Deuteronomy 29

At 120 years old, Moses, the great leader, was nearing the end of his amazing life. His story can be divided into three 40-year periods: leading a life of privilege as a part of Egypt’s royal family; leading sheep in Midian as a fugitive shepherd; and leading God’s people out of Egypt and to the threshold of the Promised Land.

In a place called Moab, the old shepherd gathered the flock of Israel to reaffirm God’s covenant with them. God had initiated the covenant with Abraham (about 700 years before), formalized it at Mt. Sinai (40 years before), and now, through Moses, renewed it with the ones who would actually claim the long-held promise. The covenant had basically two parts: God’s part was to love Israel and to bless them, making them the great nation through whom all other nations could know Him; Israel’s part was to faithfully love and obey God, which would keep them in the flow of His amazing blessings and protection (both physically and spiritually).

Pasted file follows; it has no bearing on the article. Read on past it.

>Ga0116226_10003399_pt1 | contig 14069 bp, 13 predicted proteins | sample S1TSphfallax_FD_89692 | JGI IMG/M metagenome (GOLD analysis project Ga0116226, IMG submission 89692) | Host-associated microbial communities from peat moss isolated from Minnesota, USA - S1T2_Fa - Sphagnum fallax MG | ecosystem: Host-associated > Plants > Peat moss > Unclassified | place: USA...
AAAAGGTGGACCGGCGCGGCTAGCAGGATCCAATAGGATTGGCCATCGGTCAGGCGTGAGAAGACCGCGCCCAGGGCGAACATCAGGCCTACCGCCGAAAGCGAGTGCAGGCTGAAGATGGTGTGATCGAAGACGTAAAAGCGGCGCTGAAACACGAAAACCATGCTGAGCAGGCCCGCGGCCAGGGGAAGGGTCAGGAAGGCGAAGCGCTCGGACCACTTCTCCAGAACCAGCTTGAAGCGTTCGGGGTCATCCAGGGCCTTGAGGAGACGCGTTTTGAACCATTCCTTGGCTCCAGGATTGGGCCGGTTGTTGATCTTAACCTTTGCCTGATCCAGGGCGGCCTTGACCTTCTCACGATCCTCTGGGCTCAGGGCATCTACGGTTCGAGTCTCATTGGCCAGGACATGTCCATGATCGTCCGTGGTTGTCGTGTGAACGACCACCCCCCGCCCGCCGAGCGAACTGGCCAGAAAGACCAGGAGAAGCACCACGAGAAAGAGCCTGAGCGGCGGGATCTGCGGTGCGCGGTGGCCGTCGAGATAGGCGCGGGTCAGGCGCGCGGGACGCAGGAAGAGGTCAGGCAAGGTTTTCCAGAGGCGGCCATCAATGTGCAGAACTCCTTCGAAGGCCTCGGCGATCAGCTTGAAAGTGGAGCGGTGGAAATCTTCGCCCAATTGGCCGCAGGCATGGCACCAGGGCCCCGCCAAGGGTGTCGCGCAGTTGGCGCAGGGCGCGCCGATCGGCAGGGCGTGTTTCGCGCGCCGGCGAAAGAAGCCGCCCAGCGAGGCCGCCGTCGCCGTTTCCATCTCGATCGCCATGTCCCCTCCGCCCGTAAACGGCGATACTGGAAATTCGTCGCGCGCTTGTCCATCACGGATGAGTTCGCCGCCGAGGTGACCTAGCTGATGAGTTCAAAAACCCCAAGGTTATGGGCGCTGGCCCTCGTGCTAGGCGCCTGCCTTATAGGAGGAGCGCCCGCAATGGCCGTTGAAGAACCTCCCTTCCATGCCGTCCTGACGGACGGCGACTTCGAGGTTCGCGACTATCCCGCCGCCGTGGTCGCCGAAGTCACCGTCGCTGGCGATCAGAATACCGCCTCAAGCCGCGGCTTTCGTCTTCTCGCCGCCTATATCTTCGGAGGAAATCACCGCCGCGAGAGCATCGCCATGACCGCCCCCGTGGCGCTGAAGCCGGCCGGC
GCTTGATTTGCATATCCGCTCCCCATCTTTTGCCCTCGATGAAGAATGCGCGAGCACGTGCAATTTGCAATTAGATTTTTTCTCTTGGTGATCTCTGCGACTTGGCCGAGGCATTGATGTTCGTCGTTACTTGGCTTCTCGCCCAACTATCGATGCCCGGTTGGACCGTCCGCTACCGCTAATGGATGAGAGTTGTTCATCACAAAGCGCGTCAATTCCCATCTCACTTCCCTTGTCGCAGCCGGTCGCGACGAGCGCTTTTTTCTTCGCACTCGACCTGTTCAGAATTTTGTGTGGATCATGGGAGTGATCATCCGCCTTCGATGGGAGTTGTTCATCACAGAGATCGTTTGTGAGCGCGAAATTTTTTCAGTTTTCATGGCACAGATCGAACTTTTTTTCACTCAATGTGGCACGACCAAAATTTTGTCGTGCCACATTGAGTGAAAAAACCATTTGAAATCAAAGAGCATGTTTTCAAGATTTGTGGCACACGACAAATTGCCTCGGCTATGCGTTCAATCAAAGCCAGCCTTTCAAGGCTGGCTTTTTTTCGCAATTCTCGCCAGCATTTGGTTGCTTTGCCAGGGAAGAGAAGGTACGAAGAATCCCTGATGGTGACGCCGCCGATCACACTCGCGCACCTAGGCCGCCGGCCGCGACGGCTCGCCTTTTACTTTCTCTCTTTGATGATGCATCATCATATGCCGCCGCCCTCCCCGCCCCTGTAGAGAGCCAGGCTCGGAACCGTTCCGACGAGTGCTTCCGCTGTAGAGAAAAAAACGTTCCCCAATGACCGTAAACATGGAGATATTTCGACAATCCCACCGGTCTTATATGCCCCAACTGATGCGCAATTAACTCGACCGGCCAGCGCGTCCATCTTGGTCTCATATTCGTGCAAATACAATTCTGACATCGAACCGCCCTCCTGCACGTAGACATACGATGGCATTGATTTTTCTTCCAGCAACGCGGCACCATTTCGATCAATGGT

Moses began, as he often did, with a reminder of God’s faithfulness to His people — faithfulness they took for granted and didn’t appreciate (v.4). (I am sure that often describes me, too.) Based on God’s perfect record of faithfulness, Israel was to faithfully keep their part of the covenant by obeying God’s commandments.

The “deal-breaker” of the covenant, the one thing this generation of Israelites could do that would completely disqualify them from participating in the benefits of the covenant, was to worship the idols of the native Canaanite nations. God would not tolerate that at all. It wasn’t just the physical act of bowing down at the altar of a stone idol, it was the hearts of His people that concerned Him: would they faithfully love the God who had saved them or would they “abandon the covenant” (v.25)?

In order to emphasize the Lord’s seriousness about this “deal-breaker,” Moses stated it in crystal-clear terms. If any Israelite broke the covenant by worshiping idols, they would choke on this “bitter fruit” of judgment (v.18): God would refuse to forgive them (v.20), they would be singled out to receive the full measure of curses (v.21), and they would be “swept away” by God’s holy anger (v.19). In a clever form of expression, God wrote the epitaph of such people in advance (v.25-28).

We don’t (and can’t, and won’t) know everything about the ways of the Lord, the “secret things” which we have no capacity to understand (v.29). But we do know what He has revealed to us: His love, His holiness, His commands. And we can respond to that. Let’s do what we know to do today…let’s put God’s Word into practice!

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